By: Siyad Jimale
Most part of the country is currently receiving an unusual rains for the past one week. The heavy rainfall and the flash floods have wreaked havoc, leading to the death of at least 15 people by Monday.
Red Cross also highlighted that the floods has destroyed 241 acres of agricultural farmland with the coastal region and the Northeastern Counties of Mandera and Wajir are the worst affected.
Kenya Meteorological Department issued an advisory in September, stating that the country would face heavier than usual rains during the short rainy season between October and December. A month later, President William Ruto contradicted the forecast, telling Kenyans that the experts had revised their advice and that “there would be no devastating El Nino flooding.”
The worst floods were the El Nino rains of 1997-98, which displaced 1.5 million people. Drought, on the other hand, hit hardest in 2011, leaving 3.5 million people and 4.5 million people in 2022/23 affected by famine.
The mordancy in these disasters is that the country never seems prepared all the time. There are never enough water reserves when drought hits and no harvesting of rainwater on the other hand.
THE CHRONOLOGY OF El-NINO IN 1997
After seven years, Kenya is staring at and experiencing yet another El Niño phenomenon. This is after the World Meteorological Organisation on Wednesday, July 5, declared the onset of El Niño conditions. El Niño occurs on average every two to seven years, and episodes typically last nine to 12 months.
Dr David Gikungu, the head of Kenya Meteorological Department says that for instance, the 1987 October-December season was an El Niño event that did not result in heavy rainfall over the country.
The 1997 rainfall had a devastating impact on agriculture, water resources, transport, communications and health sectors due to its uniqueness, intensity and destructive power.
The rains, which started as normal rains in October 1997 in most parts of the country, slowly morphed into floods in November and continued in intensity into January the following year before subsiding slowly and ending in mid-February.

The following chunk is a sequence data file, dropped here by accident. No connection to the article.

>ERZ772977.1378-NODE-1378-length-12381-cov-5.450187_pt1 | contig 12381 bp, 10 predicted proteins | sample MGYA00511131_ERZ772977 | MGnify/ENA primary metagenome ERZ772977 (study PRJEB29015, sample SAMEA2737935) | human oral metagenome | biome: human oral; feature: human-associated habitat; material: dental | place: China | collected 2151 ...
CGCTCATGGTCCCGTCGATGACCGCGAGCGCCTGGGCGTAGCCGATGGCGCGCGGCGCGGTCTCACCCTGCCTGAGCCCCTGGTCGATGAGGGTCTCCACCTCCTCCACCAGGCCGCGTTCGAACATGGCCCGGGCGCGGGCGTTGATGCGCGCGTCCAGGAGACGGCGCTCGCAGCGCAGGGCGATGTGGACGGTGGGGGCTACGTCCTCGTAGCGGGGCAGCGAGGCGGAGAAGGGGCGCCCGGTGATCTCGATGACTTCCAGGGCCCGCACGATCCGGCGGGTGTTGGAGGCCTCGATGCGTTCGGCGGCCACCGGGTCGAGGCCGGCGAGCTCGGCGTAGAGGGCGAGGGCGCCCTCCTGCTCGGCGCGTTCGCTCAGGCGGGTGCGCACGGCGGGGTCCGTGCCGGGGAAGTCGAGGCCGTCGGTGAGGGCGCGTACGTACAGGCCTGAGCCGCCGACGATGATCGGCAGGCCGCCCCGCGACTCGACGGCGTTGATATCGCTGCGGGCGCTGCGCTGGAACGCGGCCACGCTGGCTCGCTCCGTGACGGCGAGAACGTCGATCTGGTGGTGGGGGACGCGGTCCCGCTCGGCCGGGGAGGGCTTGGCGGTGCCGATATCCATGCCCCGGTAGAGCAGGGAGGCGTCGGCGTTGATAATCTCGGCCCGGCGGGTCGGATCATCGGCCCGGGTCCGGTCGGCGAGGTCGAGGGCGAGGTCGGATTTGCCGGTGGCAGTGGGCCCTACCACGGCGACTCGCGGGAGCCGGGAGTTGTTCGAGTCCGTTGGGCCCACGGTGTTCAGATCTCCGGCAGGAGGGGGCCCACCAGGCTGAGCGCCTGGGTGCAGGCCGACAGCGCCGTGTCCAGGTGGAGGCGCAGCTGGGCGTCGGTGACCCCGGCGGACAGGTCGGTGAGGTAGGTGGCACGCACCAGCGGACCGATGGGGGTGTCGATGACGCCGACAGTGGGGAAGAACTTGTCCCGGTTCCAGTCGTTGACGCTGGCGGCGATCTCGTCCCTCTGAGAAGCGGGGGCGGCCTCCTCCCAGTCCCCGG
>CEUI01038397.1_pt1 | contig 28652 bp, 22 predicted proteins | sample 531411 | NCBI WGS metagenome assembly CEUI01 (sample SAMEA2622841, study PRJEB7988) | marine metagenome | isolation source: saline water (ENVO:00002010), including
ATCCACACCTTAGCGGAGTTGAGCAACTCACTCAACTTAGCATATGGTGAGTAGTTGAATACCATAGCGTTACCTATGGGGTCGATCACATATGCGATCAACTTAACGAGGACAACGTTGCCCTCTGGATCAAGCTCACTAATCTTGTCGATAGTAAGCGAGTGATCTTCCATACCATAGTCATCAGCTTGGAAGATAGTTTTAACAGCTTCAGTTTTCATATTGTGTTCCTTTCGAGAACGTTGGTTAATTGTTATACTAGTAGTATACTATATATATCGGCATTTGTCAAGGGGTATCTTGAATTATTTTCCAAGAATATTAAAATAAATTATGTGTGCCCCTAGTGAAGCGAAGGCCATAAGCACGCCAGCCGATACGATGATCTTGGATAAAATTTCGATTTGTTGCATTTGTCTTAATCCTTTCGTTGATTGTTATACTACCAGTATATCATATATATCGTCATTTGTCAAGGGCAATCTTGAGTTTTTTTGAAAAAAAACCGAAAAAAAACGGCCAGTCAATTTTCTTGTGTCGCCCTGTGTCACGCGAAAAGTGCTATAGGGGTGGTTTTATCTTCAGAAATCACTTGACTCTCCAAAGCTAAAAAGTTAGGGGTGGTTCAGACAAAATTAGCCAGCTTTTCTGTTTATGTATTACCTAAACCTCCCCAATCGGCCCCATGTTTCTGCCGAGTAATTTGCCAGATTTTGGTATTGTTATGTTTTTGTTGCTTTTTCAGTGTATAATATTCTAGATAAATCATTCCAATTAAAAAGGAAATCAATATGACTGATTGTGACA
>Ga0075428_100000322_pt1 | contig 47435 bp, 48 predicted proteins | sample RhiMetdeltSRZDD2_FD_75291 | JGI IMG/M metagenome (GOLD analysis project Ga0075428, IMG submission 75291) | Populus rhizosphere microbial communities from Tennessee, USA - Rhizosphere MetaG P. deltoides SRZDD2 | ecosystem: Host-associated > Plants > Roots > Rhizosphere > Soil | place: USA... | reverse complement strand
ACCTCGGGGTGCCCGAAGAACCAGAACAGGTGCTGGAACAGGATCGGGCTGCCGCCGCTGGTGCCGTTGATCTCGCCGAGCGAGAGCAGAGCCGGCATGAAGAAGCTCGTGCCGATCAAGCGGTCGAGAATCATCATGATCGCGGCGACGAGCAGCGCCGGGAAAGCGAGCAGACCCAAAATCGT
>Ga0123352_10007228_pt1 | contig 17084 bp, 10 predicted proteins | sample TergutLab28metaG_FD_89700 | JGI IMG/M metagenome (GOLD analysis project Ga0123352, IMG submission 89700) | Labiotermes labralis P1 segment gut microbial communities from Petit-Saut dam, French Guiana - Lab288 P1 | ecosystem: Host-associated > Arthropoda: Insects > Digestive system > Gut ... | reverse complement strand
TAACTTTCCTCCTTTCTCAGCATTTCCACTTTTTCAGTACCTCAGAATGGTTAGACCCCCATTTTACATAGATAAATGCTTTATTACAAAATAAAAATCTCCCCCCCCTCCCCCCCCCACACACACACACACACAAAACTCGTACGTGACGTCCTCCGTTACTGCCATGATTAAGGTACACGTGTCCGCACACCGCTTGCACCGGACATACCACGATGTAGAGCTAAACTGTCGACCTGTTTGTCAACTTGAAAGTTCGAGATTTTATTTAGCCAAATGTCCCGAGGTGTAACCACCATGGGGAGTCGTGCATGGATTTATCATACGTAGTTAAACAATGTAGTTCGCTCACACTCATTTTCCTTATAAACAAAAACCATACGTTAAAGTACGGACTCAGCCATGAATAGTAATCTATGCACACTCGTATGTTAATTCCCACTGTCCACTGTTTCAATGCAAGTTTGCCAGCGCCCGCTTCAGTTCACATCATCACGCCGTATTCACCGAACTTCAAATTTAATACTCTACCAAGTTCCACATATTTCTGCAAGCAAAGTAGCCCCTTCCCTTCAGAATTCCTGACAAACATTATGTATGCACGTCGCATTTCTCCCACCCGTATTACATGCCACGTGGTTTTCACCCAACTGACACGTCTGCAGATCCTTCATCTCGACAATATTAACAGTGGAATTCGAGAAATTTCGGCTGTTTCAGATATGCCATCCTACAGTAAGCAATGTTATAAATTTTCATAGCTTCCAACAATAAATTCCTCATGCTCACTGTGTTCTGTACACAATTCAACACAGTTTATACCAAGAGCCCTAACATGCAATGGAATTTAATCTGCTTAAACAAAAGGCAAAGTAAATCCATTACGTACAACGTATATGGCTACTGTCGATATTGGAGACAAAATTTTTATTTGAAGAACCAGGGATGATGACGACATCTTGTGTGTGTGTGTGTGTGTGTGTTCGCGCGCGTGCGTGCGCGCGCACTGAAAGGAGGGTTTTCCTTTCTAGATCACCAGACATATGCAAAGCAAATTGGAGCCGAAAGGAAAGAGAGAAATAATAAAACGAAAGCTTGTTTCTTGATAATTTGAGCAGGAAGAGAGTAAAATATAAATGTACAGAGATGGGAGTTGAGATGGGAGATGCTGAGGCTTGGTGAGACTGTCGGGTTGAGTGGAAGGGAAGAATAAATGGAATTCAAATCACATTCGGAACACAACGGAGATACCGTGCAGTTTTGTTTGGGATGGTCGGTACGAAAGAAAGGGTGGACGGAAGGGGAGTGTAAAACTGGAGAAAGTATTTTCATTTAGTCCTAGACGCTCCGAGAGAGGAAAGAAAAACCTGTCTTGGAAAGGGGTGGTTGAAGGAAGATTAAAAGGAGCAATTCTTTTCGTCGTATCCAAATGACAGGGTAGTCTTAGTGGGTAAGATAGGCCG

Widespread flooding led to the destruction of property in several sections of the country, mud/landslides and the destruction of dams and the siltation of rivers. Increased rainfall resulted in increased plant and animal diseases, and a reduction in yields while several cases of deaths of animals through drowning were also reported.
Several bridges and an estimated 100,000 km of both rural and urban roads were destroyed leading to a general paralysis of the transport system in most parts of the country.
Several health facilities were physically destroyed while an upsurge of disease epidemics and an increase in morbidity and mortality rates were witnessed.
Even though the meteorological department had issued an advisory early enough, it was received with scepticism due to alleged pre-forcast. This was observed in a research paper by a group of experts from the University of Nairobi.
Additionally, in 2015 the El Niño index was higher than that of 1997 but the country did not experience as much rainfall as it did in 1997.
Some communities, resilient in the face of water scarcity and hunger during the drought, now find themselves navigating the challenges of floods.
A stark reminder of the current nature of our climate and the need for adaptive and sustainable solutions. pic.twitter.com/yBYE126NPl
— Kenya Red Cross (@KenyaRedCross) November 7, 2023
THE 2023 El-NINO CHALLENGES
The extreme heavy rainfalls experienced in most part of the country, especially in Northeastern region has resulted an extensive flooding that killed a significant people, caused destruction of properties and death of animals through drowning.